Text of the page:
In 1966, a group of situationist protestors (a postmodernist political group dedicated to exposing political failures through spectacle and stunt) gained control of the University of Strasbourg student union in the elections of that year. Their initial aim was simple: to see how much carnage they could cause with the SU budget of around £250-300,000, thereby making clear the flaws of student government and ultimately destroying it. Following continent-wide scandal, the courts ordered the dissolving of this anarchic student government.
Since this relatively exciting example of student union politics, however, things have been pretty quiet on the student union front. Today, most of us are happy to leave these organisations in the hands on the smarmy career politicians of tomorrow; after all, it keeps them busy in arguments over boycotting Israeli goods rather than us having to talk to them in bars, which can only be a good thing. Saying this, though, these student unions are there technically to represent us, and they actually offer a number of really useful services to postgrad students that you’re definitely not taking full advantage of.
Most obviously, they act as your union against the university. If you find yourself suddenly facing an unreasonable deadline, an unfair mark or an underprepared teacher, your SU offer you useful ways to raise your grievances. At the very least, their support and advice can help you feel less alone when facing those difficult times that we all feel in university when we feel like the whole system is set against us. In some situations, though, they can actually help you by putting pressure on the uni to change unfair policies or even in rare cases to raise a legal challenge against the university if the situation warrants it.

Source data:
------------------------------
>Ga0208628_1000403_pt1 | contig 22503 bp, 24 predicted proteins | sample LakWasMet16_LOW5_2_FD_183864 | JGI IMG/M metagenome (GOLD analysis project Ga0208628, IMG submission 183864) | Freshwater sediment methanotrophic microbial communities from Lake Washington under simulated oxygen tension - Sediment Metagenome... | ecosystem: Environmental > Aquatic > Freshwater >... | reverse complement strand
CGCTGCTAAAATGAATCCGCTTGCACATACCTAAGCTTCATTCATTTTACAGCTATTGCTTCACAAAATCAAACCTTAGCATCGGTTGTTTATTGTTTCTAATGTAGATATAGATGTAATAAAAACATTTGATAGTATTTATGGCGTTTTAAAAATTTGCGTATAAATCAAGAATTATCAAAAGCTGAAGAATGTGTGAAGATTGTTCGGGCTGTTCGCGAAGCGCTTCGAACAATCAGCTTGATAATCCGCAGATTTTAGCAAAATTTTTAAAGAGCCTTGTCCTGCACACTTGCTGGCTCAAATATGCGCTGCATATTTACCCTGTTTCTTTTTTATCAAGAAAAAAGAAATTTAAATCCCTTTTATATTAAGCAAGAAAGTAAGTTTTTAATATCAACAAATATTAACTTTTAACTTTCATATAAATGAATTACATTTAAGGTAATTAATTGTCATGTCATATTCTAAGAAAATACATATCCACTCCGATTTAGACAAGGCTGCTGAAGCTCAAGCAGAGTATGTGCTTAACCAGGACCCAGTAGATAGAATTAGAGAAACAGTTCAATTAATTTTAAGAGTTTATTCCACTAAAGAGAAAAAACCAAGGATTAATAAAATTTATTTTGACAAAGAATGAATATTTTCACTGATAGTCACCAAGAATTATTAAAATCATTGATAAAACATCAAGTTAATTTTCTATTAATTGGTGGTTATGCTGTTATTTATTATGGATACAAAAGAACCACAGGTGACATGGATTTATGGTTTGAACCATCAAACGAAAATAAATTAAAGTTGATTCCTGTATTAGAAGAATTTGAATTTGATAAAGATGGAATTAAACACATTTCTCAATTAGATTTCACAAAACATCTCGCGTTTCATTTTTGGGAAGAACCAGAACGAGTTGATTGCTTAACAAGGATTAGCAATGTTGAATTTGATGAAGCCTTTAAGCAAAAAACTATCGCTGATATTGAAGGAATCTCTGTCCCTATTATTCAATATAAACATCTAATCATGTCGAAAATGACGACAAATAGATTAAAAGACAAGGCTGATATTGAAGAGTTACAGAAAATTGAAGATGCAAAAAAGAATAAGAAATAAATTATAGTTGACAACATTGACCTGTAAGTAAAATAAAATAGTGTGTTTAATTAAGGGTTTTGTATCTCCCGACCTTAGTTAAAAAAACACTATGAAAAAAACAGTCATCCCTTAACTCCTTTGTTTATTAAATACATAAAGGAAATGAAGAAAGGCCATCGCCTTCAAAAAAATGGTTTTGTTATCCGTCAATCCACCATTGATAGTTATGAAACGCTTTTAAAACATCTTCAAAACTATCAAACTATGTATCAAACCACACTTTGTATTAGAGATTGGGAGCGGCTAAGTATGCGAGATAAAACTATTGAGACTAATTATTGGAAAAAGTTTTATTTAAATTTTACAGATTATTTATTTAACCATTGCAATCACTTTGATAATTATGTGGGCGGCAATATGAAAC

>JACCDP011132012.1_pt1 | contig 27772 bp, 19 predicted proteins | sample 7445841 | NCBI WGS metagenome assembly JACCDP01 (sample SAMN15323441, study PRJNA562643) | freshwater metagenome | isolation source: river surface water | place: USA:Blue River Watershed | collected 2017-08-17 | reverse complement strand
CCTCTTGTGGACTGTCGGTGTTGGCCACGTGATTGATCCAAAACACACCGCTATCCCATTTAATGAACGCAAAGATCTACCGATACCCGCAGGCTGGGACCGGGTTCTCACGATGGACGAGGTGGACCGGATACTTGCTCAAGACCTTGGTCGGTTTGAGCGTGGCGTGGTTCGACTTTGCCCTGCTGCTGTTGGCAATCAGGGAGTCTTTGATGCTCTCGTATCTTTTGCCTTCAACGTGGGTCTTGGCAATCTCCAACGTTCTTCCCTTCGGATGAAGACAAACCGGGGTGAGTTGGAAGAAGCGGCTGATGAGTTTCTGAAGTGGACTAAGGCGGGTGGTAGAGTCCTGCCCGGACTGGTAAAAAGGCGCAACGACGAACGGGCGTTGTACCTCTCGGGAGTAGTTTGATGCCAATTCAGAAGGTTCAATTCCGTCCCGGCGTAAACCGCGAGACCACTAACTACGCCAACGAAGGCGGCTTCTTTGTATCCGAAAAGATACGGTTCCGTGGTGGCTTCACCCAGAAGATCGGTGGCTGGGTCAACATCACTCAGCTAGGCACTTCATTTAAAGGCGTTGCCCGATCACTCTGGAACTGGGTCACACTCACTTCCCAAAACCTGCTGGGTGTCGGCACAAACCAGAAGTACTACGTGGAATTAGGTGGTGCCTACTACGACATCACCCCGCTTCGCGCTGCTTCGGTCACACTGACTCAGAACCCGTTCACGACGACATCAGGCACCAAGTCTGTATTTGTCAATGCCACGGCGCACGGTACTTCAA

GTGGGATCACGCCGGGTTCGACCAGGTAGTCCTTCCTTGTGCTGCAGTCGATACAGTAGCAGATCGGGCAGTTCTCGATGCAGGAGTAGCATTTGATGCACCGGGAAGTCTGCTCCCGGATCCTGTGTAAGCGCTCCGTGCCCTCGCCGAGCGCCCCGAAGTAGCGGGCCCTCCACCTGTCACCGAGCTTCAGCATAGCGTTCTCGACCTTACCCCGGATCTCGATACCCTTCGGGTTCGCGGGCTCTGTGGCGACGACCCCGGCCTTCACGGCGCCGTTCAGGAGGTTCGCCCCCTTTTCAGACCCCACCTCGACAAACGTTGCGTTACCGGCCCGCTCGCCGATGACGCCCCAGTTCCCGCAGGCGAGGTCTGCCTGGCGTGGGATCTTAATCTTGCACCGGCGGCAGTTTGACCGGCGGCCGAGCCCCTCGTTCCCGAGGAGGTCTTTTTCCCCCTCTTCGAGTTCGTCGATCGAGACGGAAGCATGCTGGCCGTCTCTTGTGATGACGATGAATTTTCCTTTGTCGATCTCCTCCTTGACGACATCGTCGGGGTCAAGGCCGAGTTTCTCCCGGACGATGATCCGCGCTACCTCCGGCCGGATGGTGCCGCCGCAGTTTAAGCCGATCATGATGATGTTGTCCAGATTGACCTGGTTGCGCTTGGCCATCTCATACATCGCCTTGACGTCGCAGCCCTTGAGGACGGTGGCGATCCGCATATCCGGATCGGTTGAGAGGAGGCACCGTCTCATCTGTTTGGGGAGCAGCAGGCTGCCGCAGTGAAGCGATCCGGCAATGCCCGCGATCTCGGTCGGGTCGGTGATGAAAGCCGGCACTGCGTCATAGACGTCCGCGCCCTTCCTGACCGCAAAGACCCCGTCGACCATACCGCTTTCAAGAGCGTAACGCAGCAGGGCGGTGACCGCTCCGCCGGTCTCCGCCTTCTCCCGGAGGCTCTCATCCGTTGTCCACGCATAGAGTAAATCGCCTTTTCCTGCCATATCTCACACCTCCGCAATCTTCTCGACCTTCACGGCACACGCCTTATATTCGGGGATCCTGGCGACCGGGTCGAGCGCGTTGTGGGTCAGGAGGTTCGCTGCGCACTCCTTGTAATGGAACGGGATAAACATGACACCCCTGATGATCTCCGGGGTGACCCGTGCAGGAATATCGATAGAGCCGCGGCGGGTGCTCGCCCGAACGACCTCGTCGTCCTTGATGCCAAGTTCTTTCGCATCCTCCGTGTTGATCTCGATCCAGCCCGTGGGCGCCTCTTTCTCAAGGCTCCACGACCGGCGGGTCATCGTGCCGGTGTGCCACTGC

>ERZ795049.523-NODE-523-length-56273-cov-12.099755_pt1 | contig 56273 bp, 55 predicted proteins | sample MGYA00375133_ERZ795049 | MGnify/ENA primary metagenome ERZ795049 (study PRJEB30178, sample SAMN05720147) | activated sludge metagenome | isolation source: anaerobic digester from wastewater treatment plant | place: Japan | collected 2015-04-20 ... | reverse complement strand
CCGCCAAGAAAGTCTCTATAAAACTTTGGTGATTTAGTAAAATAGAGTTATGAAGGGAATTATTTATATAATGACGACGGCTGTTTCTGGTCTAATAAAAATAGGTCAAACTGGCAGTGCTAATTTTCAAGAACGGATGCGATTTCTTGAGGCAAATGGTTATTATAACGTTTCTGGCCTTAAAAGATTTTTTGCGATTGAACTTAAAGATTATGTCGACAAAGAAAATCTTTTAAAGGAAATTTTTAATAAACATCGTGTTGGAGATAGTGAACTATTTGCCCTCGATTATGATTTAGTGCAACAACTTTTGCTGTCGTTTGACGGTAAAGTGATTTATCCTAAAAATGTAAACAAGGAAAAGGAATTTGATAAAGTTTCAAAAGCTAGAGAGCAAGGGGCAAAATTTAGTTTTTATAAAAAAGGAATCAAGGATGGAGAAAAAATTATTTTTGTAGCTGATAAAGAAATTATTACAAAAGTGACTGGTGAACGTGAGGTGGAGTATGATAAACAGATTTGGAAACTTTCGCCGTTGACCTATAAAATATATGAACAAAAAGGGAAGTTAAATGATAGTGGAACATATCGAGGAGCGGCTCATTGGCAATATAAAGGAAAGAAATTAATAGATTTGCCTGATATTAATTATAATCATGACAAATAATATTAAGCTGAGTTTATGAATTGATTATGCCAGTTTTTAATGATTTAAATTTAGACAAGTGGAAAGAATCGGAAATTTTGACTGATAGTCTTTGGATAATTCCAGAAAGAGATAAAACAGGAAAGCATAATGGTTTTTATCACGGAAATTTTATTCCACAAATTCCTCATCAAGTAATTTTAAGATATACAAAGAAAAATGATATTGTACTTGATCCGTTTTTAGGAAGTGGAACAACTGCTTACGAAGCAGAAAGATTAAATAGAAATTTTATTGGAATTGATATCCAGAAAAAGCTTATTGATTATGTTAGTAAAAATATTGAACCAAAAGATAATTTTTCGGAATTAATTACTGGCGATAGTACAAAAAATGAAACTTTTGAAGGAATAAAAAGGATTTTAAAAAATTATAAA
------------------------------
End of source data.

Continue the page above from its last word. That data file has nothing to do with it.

This influence extends not simply to your academic studies. Your SU has some level of remit over the vast majority of your university life, from the conditions in your halls (if you live if university-affiliated accommodation as so many postgrads do,) to who plays gigs at the SU bar. So if you’ve got a favourite band and are tired of seeing white trust-funded millennials grinding on each other at bad hip-hop nights, you’ve only got yourself to blame if you don’t try to get your group booked by the SU.
What’s more, SUs hold ultimate power over all societies at your university. So if you’re lucky enough to be a member of your uni quidditch team or to be a member of the hide and seek society , getting pally with your union is one of the best ways to ensure that your funding is maintained. Not only that, but those who are looking to start their own society for their pet project or interest have to apply through their student union, so they are the only thing standing in the way of your idea for the perfect society. (for more information about starting your own society and benefits of joining an existing society, read our guide here ).
Essentially, then, your student union can be an invaluable resource for the best and worst of your student experience as a postgrad. And if yours make Strasbourg in ’66 look efficient and organised, then why not run for a position yourself? An SU position will give great experience for any number of employment sectors, and the most dedicated union-ers can make really dramatic change. Plus, all of the positions are paid, so it means you can earn more than you already are by doing a postgrad degree!
Useful Links Sports and societies
Running a student 'Come Dine With Me'
Student politics - why should you care?
Understanding University acronyms and jargon